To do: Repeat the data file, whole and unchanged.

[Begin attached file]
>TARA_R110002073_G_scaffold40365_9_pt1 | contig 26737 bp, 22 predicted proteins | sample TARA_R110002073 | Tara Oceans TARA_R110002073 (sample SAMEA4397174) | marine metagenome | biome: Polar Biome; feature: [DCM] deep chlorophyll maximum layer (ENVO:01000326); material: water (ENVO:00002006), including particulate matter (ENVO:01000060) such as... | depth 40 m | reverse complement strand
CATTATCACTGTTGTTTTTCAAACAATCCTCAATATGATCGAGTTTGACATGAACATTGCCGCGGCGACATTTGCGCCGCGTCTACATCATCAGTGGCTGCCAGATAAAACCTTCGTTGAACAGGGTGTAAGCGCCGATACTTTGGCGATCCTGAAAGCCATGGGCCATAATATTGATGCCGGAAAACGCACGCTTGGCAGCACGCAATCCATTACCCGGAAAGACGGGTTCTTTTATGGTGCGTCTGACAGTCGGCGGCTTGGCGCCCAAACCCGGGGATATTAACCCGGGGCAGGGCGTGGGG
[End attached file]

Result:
>TARA_R110002073_G_scaffold40365_9_pt1 | contig 26737 bp, 22 predicted proteins | sample TARA_R110002073 | Tara Oceans TARA_R110002073 (sample SAMEA4397174) | marine metagenome | biome: Polar Biome; feature: [DCM] deep chlorophyll maximum layer (ENVO:01000326); material: water (ENVO:00002006), including particulate matter (ENVO:01000060) such as... | depth 40 m | reverse complement strand
CATTATCACTGTTGTTTTTCAAACAATCCTCAATATGATCGAGTTTGACATGAACATTGCCGCGGCGACATTTGCGCCGCGTCTACATCATCAGTGGCTGCCAGATAAAACCTTCGTTGAACAGGGTGTAAGCGCCGATACTTTGGCGATCCTGAAAGCCATGGGCCATAATATTGATGCCGGAAAACGCACGCTTGGCAGCACGCAATCCATTACCCGGAAAGACGGGTTCTTTTATGGTGCGTCTGACAGTCGGCGGCTTGGCGCCCAAACCCGGGGATATTAACCCGGGGCAGGGCGTGGGG